The design of self-assembling nanomaterials stands as one of the great challenges in modern molecular science. The DuBay group employs theoretical and computational tools to address this challenge through investigations that lie at the intersection of soft condensed matter physics, polymer chemistry, biophysics, and nanomaterials.
At these very small length scales, the effects of thermal fluctuations, entropy, energy, and kinetics are often comparable in magnitude, rendering materials highly sensitive to perturbations such as chemical doping and environmental changes. While a wide variety of useful structures can be made via self-assembly within a static environment by precisely tuning the interactions between assembling components, environmental controls give us the means to advance beyond the limitations of such endeavors. Biological systems provide a host of examples, demonstrating the remarkable complexity and high responsivity of materials formed via environmentally-directed assembly. Specifically our group looks at assembly within environments that vary either in space, such as in the presence of a chemical gradient, or in time, such as in response to biological signaling.
Given the physical length-scales of the systems we study and the time-scale over which they evolve, we design theoretical models to capture the essential physics of the studied phenomenon. Such schematic models leave out unnecessary details in order to isolate the factors of interest and enable us to probe more directly the fundamental questions surrounding the emergence of order and responsivity within the studied nanoassemblies.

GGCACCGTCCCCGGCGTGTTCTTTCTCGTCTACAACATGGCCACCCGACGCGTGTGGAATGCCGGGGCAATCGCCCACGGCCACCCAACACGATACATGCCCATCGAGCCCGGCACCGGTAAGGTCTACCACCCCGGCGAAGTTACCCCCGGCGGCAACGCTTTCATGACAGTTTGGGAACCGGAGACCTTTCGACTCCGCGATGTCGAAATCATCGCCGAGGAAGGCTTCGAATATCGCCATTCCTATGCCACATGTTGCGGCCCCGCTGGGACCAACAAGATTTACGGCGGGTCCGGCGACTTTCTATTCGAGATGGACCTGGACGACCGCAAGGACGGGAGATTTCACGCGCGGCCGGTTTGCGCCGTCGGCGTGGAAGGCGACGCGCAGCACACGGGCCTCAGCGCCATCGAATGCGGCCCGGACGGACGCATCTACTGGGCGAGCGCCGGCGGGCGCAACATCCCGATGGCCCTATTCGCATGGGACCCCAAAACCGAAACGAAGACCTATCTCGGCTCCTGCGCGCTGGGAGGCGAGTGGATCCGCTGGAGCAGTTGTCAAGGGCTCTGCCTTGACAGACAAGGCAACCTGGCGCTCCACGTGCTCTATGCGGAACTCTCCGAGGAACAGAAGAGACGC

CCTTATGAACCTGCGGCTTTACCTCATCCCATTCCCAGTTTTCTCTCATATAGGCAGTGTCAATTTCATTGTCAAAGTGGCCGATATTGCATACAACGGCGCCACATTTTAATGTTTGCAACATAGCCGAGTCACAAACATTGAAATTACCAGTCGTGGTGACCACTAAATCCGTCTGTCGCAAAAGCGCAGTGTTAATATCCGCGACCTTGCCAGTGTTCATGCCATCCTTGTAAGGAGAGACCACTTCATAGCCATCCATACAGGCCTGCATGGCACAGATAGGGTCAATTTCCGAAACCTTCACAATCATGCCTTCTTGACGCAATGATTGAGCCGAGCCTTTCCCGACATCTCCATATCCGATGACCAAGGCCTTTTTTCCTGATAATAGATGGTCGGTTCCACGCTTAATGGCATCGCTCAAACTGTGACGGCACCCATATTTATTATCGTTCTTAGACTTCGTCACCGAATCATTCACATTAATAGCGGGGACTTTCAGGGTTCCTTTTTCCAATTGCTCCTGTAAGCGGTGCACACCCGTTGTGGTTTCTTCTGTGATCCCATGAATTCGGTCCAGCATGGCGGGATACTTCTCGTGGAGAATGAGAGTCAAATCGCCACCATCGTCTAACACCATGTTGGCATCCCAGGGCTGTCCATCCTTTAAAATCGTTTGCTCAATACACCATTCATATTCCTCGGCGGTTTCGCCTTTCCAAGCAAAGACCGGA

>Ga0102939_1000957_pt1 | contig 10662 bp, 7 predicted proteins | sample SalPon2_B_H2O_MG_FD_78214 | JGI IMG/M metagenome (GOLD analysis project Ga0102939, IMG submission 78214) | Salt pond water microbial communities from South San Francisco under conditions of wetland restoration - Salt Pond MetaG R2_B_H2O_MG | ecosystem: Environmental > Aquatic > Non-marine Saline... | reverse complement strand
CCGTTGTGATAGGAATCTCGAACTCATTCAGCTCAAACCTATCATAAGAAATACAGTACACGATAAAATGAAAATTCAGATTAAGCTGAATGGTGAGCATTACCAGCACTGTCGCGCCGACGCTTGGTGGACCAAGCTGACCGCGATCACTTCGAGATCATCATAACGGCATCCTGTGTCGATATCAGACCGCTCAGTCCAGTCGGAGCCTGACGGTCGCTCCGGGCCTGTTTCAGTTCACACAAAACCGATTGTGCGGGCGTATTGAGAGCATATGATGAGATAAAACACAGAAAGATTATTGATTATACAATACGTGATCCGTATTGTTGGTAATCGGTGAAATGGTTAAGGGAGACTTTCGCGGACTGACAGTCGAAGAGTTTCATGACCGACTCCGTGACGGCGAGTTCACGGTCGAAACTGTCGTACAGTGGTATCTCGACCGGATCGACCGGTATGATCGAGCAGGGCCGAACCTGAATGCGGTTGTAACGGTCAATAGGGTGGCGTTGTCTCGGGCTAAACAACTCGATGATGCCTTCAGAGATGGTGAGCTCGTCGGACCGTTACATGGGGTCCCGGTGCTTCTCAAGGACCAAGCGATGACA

An improved understanding of the rules governing assembly in these environments will yield novel insights into the formation of functional biomaterials as well as information useful for improving light harvesting, drug-delivery, environmental-sensing, and material fabrication; countless technological innovations await the ability to rationally design artificially-ordered and environmentally-responsive nanomaterials.
Construction of Donor-Acceptor Polymers via Cyclopentannulation of Poly (arylene ethynylene)s. X Zhu, S.R. Bheemireddy, S.V. Sambasivarao, P.W. Rose, R. Torres Guzman, A.G. Waltner, K.H. DuBay, and K.N. Plunkett. Macromolecules, 49 (1), 127-133 (2016).
Fluctuations within Folded Proteins: Implications for Thermodynamic and Allosteric Regulation. K.H. DuBay, G.R. Bowman, P.L. Geissler, Accounts of Chemical Research, 48 (4), pp 1098–1105 (2015).
A First-Principles Polarized Raman Method for Determining Whether a Uniform Region of a Sample is Crystalline or Isotropic. A.L. Weisman, K.H. DuBay, K.A. Willets, R.A. Friesner, The Journal of Chemical Physics 141(22), 224702 (2014).
Impact of Molecular Symmetry on Single-Molecule Conductance. E. J. Dell, B. Capozzi, K. H. DuBay, T. C. Berkelbach, J. R. Moreno, D. R. Reichman, L. Venkataraman, and L. M. Campos. J. Am. Chem. Soc. 135:32, 11724-27 (2013).
Chromophore-Controlled Self-Assembly of Highly Ordered Polymer Nanostructures. M. C. Traub, K. H. DuBay, S. E. Ingle, X. Zhu, K. N. Plunkett, D. R. Reichman, and D. A. Vanden Bout. J. Phys. Chem. Lett. 4:15, 2520-4 (2013).
Accurate Force Field Development for Modeling Conjugated Polymers. K. H. DuBay, M. L. Hall, T. F. Hughes, C. Wu, D. R. Reichman, and R. A. Friesner. J. Chem. Theory. Comput. 8, 4556-69 (2012).
Polarized Raman Spectroscopy of Oligothiophene Crystals to Determine Unit Cell Orientation. J. C. Heckel, A. L. Weisman, S. T. Schneebeli, M. L. Hall, L. J. Sherry, S. M. Stranahan, K. H. DuBay, R. A. Friesner, and K. A. Willets. J. Phys. Chem. A 116, 6804-16 (2012).
Long-Range Intra-Protein Communication Can Be Transmitted by Correlated Side-Chain Fluctuations Alone. K. H. DuBay, J. P. Bothma, and P. L. Geissler. PLoS Comput. Biol. 7:9, e1002168 (2011).
B.S. Georgetown University, 2002
M.Phil. Cambridge University, 2004
Ph.D. UC Berkeley, 2009
Postdoctoral Scholar, UC Berkeley, 2009-2010
Postdoctoral Research Scientist, Columbia University, 2010-2013